When spring's abundance fades, summer can leave shrub-based gardens lacking. Well-planned perennial plantings and longtime favorites such as roses and hydrangeas can help, but they aren't your only garden options. The following easy-care, flowering shrubs fill summer landscapes with colorful flowers and attractive foliage beyond the early season — and keep visiting pollinators busy, too. Compact forms are perfect for small spaces or even decorative containers, expanding your choices for summer blooms.
- Mockorange (Philadelphus) often leads the way in summer-blooming shrubs, carrying spring's essence into summer heat. As its name suggests, mockorange drenches early summer gardens with intensely fragrant flowers reminiscent of orange blossoms. Varieties such as Blizzard and Snowbelle hint at the profusion of snow-white blooms, which sparkle in fragrant moonlit gardens. Newer varieties, such as Snow White Sensation, offer a second flush of sweet-smelling blossoms in late summer. Mockorange varieties can be extremely cold-hardy, bringing summer blooms to U.S. Department of Agriculture plant hardiness zones 3 through 8.1
- Bluebeard (Caryopteris) goes by the names blue mist and blue spirea in some circles. Its finely textured flowers appear in unusual pom-pom puffs along stems that reach 2 to 3 feet high, a perfect size for small urban gardens. The blue blooms, favorites of butterflies, flower from early summer way into fall in shades ranging from sky blue to indigo. The plant's aromatic foliage, often silvery green, releases fragrance freely with the brush of a hand or knee as you walk by. This water-wise shrub flourishes in high heat and humidity, resists deer damage, and looks great in summer bouquets. (USDA zones 5 through 9)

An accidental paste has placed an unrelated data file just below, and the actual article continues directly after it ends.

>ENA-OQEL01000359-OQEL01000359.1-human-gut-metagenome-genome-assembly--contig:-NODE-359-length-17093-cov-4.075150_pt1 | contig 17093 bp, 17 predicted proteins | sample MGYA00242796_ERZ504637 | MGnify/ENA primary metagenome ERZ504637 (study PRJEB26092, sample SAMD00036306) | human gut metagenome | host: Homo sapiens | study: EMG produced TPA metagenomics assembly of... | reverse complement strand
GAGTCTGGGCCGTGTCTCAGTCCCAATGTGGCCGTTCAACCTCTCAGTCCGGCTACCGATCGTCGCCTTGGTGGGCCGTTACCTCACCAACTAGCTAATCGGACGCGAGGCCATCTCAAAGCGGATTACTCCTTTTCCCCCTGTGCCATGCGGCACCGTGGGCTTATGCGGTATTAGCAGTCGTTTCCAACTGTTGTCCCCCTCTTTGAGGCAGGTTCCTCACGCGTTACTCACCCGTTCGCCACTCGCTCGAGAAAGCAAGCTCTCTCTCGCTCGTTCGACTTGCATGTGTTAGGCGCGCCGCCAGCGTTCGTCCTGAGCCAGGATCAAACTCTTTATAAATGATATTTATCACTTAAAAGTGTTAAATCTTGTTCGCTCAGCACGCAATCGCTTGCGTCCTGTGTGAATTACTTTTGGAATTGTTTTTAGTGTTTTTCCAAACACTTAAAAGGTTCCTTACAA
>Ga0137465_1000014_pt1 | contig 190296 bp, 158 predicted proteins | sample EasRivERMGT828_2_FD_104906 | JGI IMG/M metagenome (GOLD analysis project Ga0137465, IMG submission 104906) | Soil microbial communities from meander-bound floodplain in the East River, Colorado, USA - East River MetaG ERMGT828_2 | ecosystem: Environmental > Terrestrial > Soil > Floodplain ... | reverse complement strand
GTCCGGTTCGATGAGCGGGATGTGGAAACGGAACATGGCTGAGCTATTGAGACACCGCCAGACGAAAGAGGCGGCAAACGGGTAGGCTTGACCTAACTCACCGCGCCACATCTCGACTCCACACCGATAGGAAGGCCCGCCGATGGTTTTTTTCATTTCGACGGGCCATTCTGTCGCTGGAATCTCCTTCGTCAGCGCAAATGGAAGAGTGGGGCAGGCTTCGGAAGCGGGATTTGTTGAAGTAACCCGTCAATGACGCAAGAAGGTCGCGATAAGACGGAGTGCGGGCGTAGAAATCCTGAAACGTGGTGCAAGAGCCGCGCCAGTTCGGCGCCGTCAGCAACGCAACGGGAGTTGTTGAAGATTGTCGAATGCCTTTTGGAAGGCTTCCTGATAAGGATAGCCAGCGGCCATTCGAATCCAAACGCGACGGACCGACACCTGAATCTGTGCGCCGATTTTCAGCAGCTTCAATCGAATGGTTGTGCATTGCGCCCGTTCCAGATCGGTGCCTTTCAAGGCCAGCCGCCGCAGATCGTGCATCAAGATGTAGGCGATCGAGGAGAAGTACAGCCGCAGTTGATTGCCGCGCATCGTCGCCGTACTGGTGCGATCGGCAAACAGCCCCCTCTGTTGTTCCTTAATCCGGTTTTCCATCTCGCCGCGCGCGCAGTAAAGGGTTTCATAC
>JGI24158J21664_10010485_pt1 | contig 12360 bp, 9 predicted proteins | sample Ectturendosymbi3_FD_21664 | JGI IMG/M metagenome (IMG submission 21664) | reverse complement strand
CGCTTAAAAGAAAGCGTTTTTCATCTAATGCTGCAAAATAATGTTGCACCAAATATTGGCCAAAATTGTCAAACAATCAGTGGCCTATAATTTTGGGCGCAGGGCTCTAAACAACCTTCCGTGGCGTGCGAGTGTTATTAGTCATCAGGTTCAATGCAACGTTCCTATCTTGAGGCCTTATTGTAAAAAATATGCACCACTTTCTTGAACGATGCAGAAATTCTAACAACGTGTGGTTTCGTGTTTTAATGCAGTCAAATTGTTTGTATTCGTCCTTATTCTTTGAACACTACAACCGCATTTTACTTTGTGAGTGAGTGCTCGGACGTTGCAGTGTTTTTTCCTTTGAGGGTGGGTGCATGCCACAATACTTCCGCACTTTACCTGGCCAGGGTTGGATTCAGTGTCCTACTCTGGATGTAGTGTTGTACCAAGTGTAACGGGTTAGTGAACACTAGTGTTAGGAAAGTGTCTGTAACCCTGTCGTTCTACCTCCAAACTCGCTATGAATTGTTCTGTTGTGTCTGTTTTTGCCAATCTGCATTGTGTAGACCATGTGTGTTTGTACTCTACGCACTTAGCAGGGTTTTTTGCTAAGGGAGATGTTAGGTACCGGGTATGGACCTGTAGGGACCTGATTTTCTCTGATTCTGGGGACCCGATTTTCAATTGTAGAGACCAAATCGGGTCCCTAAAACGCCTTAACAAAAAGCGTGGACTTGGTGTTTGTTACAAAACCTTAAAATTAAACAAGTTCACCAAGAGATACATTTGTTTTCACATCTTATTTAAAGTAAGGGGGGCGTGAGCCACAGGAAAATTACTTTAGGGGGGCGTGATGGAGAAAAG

- Butterfly bush (Buddleia) was once a concern for gardeners due to a tendency to self-seed and spread, but new seedless varieties restored this pollinator magnet to popularity and earned new common names, such as summer lilac, seedless butterfly bush and nectar bush. Dense wands of colorful florets, sweetly scented like warm vanilla, burst into bloom from early summer until frost brings an end. Compact varieties, such as Low and Behold and Petite Snow White, stay under 3 feet tall, while others arch gracefully up to 15 feet high. Butterfly bush resists heat and drought, and attracts all types of pollinators — not just butterflies. (USDA zones 5 through 10)
- Dwarf crape myrtle (Lagerstroemia) turns up the blooms just as summer turns on the heat. High temperatures and low rainfall don't slow this shrub down. Many gardeners are familiar with the large, tree-like crape myrtle, but new dwarf varieties deliver profuse, ruffled blooms, and stay under 4 feet tall — perfect for patio pots or planting in-ground. With names such as Razzle Dazzle, these compact types are small in size, but big on blooms. Spectacular shows of vibrant blossoms last all summer and well into fall. Along with rich fall color and attractive cinnamon bark, some types have bronze leaves, too. (USDA zones 6 through 10)
- Rose of Sharon (Hibiscus syriacus) will remind you of its close relative tropical hibiscus when you gaze at its exotic blooms. Also called hardy hibiscus, shrub althea or shrub mallow, rose of Sharon carries summer gardens through autumn in style. New varieties with few or no seeds and names that include Chiffon and Satin, alleviate the old-fashioned shrub's self-seeding ways. Compact, refined versions bloom from base to tip, resist deer, and withstand heat and humidity. Hummingbirds relish the large, trumpet-shaped, nectar-rich flowers as they prepare for migratory trips south. (USDA zones 5 to 9)
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1. USDA Agricultural Research Service, “USDA Plant Hardiness Zone Map," U.S. Department of Agriculture.